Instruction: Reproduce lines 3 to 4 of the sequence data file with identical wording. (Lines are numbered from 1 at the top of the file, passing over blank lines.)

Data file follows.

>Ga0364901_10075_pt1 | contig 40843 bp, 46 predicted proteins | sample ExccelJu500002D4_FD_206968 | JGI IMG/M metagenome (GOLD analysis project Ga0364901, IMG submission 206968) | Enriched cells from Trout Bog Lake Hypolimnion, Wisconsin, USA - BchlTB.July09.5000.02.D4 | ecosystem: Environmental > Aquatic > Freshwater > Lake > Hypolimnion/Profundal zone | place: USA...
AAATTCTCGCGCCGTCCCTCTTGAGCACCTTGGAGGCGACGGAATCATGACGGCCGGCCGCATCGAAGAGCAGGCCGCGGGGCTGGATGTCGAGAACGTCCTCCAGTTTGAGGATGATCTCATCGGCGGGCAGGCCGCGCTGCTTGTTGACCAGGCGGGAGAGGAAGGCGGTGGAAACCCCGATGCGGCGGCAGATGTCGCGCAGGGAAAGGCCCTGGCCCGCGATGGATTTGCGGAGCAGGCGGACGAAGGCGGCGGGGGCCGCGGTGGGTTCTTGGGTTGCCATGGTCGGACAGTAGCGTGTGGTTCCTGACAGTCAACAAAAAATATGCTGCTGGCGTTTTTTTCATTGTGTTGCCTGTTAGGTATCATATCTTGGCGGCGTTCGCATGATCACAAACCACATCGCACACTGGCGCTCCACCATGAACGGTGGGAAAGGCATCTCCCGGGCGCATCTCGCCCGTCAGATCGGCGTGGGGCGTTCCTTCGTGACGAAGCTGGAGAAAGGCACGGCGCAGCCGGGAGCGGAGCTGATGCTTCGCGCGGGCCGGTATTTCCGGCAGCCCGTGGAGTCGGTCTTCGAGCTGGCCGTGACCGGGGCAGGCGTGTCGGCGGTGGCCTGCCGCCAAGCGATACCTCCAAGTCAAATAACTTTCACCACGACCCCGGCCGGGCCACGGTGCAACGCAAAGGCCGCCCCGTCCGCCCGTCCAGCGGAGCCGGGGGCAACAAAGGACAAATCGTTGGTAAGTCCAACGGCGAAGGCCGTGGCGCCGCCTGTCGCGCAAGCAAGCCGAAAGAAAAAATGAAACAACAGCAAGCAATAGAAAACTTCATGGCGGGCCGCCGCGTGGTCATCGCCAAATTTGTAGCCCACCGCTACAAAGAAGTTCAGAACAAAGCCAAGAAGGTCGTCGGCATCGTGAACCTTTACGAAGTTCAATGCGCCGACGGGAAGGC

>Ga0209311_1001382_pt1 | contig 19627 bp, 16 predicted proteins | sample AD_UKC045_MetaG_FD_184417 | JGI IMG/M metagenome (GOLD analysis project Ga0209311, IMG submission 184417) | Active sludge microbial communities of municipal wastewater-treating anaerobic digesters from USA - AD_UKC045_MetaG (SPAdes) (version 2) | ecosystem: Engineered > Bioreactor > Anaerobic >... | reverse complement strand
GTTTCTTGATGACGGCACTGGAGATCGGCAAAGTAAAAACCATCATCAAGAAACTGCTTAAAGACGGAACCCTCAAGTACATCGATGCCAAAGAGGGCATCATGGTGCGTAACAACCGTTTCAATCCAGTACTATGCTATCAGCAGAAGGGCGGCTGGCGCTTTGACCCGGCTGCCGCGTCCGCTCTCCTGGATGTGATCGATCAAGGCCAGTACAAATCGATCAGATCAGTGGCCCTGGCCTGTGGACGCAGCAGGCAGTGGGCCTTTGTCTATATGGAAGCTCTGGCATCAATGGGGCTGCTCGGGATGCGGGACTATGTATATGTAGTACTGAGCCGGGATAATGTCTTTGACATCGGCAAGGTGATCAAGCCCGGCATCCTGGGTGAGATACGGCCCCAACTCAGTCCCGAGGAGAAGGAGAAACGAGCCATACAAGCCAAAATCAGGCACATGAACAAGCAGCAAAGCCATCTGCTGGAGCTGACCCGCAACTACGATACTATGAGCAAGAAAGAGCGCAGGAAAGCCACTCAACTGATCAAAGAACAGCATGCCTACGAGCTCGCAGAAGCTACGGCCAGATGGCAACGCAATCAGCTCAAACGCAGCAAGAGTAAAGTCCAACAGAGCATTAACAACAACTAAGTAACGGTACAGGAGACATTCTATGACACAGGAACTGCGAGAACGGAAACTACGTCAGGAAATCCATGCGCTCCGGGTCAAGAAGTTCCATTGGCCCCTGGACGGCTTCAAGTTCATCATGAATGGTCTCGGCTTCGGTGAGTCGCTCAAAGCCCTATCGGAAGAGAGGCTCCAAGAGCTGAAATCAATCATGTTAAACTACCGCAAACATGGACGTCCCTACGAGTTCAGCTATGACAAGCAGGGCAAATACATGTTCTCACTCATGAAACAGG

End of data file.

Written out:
>Ga0209311_1001382_pt1 | contig 19627 bp, 16 predicted proteins | sample AD_UKC045_MetaG_FD_184417 | JGI IMG/M metagenome (GOLD analysis project Ga0209311, IMG submission 184417) | Active sludge microbial communities of municipal wastewater-treating anaerobic digesters from USA - AD_UKC045_MetaG (SPAdes) (version 2) | ecosystem: Engineered > Bioreactor > Anaerobic >... | reverse complement strand
GTTTCTTGATGACGGCACTGGAGATCGGCAAAGTAAAAACCATCATCAAGAAACTGCTTAAAGACGGAACCCTCAAGTACATCGATGCCAAAGAGGGCATCATGGTGCGTAACAACCGTTTCAATCCAGTACTATGCTATCAGCAGAAGGGCGGCTGGCGCTTTGACCCGGCTGCCGCGTCCGCTCTCCTGGATGTGATCGATCAAGGCCAGTACAAATCGATCAGATCAGTGGCCCTGGCCTGTGGACGCAGCAGGCAGTGGGCCTTTGTCTATATGGAAGCTCTGGCATCAATGGGGCTGCTCGGGATGCGGGACTATGTATATGTAGTACTGAGCCGGGATAATGTCTTTGACATCGGCAAGGTGATCAAGCCCGGCATCCTGGGTGAGATACGGCCCCAACTCAGTCCCGAGGAGAAGGAGAAACGAGCCATACAAGCCAAAATCAGGCACATGAACAAGCAGCAAAGCCATCTGCTGGAGCTGACCCGCAACTACGATACTATGAGCAAGAAAGAGCGCAGGAAAGCCACTCAACTGATCAAAGAACAGCATGCCTACGAGCTCGCAGAAGCTACGGCCAGATGGCAACGCAATCAGCTCAAACGCAGCAAGAGTAAAGTCCAACAGAGCATTAACAACAACTAAGTAACGGTACAGGAGACATTCTATGACACAGGAACTGCGAGAACGGAAACTACGTCAGGAAATCCATGCGCTCCGGGTCAAGAAGTTCCATTGGCCCCTGGACGGCTTCAAGTTCATCATGAATGGTCTCGGCTTCGGTGAGTCGCTCAAAGCCCTATCGGAAGAGAGGCTCCAAGAGCTGAAATCAATCATGTTAAACTACCGCAAACATGGACGTCCCTACGAGTTCAGCTATGACAAGCAGGGCAAATACATGTTCTCACTCATGAAACAGG